Such as an intriguing new feature, spotted by MacRumors, which will let iPhone users bypass CAPTCHAs by verifying the device in the background.
CAPTCHAs, if you’re not familiar with the term, are those deeply annoying verification puzzles where you have to prove you’re not a bot. Sometimes you have to read and type in a warped sample of text; sometimes you’re instructed to click “every photo containing a boat,” or “every photo containing traffic lights.” The idea is that only humans have the pattern-recognition skills needed to pass the test, so websites and apps can use this method to prevent botnets auto-generating thousands of fake accounts, or making fraudulent purchases.
As Apple explains in a video covering the new feature, CAPTCHAs bring with them a number of problems. They create potential privacy issues, because they involve IP tracking; they worsen the user experience; and they can exclude some human users entirely, especially if they have disabilities or language barriers. It is very difficult to set the bar at a level which will exclude all bots and include all humans, given the range of accessibility issues among humans and the constantly evolving capabilities of AI.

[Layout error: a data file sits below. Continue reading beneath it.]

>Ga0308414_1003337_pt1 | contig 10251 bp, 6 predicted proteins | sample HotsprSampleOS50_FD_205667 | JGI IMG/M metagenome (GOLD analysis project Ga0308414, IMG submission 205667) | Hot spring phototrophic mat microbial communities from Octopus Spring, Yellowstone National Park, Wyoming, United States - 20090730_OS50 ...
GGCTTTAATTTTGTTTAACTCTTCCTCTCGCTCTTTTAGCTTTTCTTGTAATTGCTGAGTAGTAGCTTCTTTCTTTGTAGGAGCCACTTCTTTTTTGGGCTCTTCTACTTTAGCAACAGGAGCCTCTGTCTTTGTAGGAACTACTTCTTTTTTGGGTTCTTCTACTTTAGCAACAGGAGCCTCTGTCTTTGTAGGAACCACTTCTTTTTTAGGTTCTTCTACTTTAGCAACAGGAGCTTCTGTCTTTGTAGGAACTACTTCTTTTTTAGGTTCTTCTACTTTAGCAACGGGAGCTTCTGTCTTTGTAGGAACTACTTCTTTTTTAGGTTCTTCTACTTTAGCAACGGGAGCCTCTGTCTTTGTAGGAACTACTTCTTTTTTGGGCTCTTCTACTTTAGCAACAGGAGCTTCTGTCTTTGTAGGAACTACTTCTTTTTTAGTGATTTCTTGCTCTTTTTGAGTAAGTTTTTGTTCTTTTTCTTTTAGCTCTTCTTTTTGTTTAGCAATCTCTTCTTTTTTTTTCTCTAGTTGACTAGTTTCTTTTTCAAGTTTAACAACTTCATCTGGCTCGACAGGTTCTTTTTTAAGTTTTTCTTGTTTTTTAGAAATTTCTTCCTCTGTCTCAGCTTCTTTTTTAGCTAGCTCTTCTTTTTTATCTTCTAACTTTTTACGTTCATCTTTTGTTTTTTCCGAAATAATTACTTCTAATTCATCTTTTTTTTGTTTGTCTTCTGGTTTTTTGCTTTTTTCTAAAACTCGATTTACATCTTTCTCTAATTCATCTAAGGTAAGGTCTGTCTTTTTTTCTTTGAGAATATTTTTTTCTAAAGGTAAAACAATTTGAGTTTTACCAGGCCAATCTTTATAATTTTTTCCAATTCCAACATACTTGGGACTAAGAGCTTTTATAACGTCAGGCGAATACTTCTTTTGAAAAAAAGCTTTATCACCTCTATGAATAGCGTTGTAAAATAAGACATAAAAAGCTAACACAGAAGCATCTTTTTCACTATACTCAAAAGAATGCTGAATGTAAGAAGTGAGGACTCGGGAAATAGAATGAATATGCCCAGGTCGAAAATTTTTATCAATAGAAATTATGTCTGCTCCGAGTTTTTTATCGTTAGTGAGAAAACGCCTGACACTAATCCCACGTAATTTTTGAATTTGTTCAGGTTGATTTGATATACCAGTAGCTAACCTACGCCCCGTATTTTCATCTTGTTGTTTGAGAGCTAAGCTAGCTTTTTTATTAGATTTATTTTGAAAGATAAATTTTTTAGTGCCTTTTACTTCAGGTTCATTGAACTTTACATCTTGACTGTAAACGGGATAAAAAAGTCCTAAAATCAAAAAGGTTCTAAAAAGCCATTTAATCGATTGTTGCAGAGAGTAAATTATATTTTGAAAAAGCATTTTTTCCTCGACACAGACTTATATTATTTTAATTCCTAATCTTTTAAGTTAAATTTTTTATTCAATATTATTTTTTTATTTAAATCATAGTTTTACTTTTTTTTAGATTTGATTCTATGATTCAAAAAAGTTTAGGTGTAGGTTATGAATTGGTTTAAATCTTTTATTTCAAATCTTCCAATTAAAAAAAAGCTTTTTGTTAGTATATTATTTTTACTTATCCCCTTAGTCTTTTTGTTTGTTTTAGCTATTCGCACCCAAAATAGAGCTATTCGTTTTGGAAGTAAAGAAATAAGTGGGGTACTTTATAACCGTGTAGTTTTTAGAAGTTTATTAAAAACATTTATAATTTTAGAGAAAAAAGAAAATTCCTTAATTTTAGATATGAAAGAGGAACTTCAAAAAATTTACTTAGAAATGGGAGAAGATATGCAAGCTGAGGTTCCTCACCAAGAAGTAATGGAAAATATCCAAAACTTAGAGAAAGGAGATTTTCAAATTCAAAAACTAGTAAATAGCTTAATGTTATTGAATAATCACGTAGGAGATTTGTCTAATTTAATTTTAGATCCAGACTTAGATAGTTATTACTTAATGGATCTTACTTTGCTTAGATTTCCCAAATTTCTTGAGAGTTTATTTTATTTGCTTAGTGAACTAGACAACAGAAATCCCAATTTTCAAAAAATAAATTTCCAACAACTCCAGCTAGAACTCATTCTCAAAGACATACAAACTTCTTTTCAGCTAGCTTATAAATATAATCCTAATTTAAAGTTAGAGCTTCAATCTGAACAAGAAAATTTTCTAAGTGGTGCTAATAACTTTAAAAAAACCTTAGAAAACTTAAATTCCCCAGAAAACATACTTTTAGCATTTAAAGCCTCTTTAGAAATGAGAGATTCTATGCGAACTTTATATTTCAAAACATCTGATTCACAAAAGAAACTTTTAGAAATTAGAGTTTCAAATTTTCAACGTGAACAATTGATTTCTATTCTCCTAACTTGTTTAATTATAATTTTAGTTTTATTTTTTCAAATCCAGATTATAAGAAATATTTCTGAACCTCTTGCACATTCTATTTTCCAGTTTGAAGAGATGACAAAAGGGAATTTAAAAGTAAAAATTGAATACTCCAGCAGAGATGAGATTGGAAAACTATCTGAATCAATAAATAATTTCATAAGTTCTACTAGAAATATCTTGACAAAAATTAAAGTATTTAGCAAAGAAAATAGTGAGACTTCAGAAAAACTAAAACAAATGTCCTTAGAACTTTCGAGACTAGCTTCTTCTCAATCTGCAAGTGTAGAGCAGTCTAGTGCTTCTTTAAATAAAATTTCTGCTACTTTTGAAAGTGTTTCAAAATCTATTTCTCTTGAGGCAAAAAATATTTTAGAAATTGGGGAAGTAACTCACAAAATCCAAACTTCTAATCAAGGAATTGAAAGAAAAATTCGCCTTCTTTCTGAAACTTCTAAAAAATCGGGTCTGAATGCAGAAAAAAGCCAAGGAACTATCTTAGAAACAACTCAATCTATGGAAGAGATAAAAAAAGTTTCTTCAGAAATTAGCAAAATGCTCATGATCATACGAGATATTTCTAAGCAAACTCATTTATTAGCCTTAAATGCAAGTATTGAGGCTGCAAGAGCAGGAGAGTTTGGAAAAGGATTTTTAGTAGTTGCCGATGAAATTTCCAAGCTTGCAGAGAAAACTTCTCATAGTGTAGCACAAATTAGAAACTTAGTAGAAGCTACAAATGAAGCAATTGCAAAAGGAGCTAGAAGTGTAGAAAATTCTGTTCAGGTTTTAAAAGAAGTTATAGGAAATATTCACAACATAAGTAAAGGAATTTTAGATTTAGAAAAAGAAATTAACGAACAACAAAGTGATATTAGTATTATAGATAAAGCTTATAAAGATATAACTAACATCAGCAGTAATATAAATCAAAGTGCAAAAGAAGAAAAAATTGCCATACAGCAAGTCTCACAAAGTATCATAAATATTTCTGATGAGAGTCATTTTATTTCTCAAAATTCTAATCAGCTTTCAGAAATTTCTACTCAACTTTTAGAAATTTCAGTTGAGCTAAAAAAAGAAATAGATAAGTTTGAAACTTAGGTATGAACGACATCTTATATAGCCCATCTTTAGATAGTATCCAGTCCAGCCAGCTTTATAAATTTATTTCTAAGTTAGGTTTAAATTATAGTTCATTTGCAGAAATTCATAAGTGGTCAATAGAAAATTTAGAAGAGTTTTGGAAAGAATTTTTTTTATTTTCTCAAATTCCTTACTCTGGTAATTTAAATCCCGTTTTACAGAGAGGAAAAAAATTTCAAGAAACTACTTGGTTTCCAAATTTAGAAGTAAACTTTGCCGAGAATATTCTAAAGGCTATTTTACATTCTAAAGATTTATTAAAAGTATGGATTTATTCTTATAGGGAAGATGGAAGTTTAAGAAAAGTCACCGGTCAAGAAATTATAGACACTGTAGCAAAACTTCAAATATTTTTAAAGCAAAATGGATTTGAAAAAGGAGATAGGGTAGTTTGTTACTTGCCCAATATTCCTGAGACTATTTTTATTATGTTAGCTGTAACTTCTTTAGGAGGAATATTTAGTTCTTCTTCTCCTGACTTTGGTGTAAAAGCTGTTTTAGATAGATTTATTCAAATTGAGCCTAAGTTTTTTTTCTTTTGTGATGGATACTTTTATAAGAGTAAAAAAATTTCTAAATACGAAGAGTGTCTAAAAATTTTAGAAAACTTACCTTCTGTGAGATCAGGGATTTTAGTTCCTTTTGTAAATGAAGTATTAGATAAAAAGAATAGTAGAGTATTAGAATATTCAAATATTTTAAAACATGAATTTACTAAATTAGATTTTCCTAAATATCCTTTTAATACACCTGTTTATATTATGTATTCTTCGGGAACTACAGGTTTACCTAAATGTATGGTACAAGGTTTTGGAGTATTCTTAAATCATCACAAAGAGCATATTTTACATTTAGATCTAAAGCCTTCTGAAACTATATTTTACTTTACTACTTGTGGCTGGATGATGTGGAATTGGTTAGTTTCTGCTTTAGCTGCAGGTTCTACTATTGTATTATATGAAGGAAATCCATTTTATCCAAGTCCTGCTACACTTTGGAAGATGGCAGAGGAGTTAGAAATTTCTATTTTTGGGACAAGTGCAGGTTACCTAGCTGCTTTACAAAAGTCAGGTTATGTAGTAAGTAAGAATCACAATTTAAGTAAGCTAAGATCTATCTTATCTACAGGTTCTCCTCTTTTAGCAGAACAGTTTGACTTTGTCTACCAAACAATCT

iOS 16 will remove the need for CAPTCHAs by doing the verification work itself in the background–based on the user’s Apple ID account activity, entered passwords, biometric login activity and so on–then sharing a Private Access Token with the app or website to prove that everything is legitimate. This should make the process far less onerous for the user, and help the site or app to avoid driving away potential users and customers.
All of this remains unproven at this point, of course. We will need to see the extent to which site owners and app developers adopt Apple’s system, and how fraudulent parties approach the challenge of cracking that same system. But at the very least this is an appealing idea that could make the internet quantifiably less annoying to use.
iOS 16 is available now as a developer beta. It’s expected to launch to the general public in September.